In 2013, Tommy Hilfiger hit revenues of Dhs12.5 billion, up seven percent from the year before that. Last year, sales rose 8.9 percent again. Yet just a decade ago the US designer was on the brink of extinction. The 63-year-old had hit a high in the Nineties when the hip-hop community embraced his street wear, but as quickly as Tommy became fashionable, like trends, the brand was quickly dropped as fashion moved on. But after a restructuring of market positioning (gone are the baggy pants and slogan-branded tees of yesteryear), the designer’s dapper menswear, which includes his Savile Row inspired Tailored line of suits, has become a solid and trusted brand at the heart of menswear today. “The European business had grown from zero in 1997 to just under a billion in 2008 without any trace of the enormous logos and cheap price tags that defined Tommy Hilfiger in the US,” wrote Claire O’Connor at Forbes.com late last year. While very few names in fashion get a second chance, Tommy Hilfiger seems to be gaining momentum as he approaches his 30th year in the industry. We sat down with him in London during London Collections: Men for a chat about his fashion empire. But first, his latest project – souping-up a hotel…
Tell us about your involvement with Raleigh…
Yes, I bought the Raleigh Hotel in Miami. It’s a small place with under 100 rooms; I plan to close it and bring it back to its original glory. It’s an old hotel from the late 1920s and it was really the iconic Art Deco hotel in Miami, so I’m going to bring it back to its former beauty.
Is this your first hotel project?
Yes. It’s just a personal hobby and dream of mine to own a property like that.
So it ’s not you expanding your brand then?
It’s not the Tommy Hilfiger brand. I bought the brand Raleigh because I like the name. We’ll probably do one in LA, London, New York and maybe Dubai, but it may not seem fancy or big enough for Dubai. I think Dubai needs something a bit more Ta-da!. Dubai is a bit like Las Vegas, it needs something big. I think it’ll change but probably not yet. All the Indians, Saudis and other people who go to Dubai for shopping and entertainment, they want big, fancy and beautiful. A smallish boutique hotel with a vintage charm would probably not go well with them.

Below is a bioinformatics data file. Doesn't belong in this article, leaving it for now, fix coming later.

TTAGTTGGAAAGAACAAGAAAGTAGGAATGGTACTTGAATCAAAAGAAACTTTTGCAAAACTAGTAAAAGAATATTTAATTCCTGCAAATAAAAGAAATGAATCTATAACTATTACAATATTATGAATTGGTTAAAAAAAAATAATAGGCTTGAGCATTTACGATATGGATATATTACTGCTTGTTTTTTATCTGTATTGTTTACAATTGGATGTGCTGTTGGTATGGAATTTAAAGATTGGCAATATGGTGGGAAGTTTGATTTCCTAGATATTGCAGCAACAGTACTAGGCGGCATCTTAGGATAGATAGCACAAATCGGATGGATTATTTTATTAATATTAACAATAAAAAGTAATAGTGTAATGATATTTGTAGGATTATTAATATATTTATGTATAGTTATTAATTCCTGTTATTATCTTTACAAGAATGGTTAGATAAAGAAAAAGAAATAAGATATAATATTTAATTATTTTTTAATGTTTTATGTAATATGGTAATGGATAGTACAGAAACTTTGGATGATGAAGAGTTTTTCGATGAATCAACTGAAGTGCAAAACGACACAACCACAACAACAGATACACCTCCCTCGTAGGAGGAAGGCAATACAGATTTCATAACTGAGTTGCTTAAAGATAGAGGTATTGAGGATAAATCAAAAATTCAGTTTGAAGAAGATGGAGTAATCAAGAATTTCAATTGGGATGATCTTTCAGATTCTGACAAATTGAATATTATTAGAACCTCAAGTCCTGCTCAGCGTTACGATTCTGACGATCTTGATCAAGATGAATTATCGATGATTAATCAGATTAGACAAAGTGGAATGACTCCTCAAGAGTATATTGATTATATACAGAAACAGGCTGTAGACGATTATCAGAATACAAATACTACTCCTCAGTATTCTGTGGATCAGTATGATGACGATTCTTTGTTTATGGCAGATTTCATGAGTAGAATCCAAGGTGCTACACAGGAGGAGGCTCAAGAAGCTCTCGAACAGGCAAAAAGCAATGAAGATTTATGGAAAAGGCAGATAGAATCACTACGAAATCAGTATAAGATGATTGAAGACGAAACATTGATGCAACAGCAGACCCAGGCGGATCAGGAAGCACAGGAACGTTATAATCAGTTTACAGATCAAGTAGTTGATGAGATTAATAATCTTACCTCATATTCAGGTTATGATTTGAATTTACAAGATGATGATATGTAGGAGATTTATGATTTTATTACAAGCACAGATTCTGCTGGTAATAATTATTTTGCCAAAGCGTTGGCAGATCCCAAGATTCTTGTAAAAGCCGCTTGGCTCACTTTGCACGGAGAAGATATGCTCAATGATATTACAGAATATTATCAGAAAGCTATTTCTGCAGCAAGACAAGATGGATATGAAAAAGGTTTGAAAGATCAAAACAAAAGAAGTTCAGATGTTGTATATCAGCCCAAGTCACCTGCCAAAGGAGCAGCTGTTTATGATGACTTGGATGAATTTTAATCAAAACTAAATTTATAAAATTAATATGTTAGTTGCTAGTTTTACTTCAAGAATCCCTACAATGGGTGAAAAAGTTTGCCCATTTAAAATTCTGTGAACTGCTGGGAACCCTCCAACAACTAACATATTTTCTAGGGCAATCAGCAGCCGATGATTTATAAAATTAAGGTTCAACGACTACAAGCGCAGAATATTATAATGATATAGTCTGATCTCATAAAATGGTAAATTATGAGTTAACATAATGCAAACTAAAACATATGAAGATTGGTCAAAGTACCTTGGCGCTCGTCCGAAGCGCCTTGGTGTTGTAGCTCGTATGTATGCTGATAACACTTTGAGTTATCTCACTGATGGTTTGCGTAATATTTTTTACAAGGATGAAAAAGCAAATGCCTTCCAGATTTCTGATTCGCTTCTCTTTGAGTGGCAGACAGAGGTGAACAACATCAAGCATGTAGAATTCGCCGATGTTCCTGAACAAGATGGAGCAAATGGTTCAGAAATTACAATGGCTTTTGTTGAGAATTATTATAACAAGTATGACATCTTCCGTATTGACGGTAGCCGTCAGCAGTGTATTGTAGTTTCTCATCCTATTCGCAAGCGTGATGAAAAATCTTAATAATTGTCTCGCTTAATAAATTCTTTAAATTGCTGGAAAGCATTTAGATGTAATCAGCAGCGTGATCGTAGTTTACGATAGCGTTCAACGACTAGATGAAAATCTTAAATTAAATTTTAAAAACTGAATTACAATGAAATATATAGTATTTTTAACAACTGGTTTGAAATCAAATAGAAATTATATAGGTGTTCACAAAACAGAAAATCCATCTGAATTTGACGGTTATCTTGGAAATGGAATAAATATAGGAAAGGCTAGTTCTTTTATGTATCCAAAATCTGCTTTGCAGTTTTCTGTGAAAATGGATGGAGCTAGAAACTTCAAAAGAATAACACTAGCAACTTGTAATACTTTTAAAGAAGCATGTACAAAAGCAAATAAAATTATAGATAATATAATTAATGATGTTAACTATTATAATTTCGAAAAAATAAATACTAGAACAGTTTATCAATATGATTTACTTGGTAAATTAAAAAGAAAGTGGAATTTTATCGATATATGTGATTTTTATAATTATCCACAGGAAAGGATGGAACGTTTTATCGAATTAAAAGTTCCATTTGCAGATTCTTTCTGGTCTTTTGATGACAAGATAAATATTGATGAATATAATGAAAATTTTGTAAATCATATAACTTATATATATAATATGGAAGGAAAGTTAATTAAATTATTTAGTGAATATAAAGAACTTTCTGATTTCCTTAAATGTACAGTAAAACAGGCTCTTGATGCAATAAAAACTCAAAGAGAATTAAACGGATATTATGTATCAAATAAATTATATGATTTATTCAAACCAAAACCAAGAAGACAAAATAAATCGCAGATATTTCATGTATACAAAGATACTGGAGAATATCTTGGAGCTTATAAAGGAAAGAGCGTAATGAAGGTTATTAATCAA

Bomber jacket, Dhs1,040, Tommy Hilfiger
We’re certainly lacking small boutique hotels here, so maybe there’s a niche to be filled there?
Hmm, I think that’s the case and maybe there would be certain people who would like that. I think the perception of Dubai is that it’s glitzy and fancy, so anything vintage or retro doesn’t go. But maybe they’ll like that. Someone should open up an area like that.
What does well for you in dubai in terms of buying trends?
People are buying casual clothes. For a long time people in regions such as the Middle East and South-East Asia were wearing trousers, proper dress shirts and jackets. Now they’re wearing shirts untucked and jean-ish type trousers, so they’re much more casual and hence we’re at the right place at the right time with casual wear.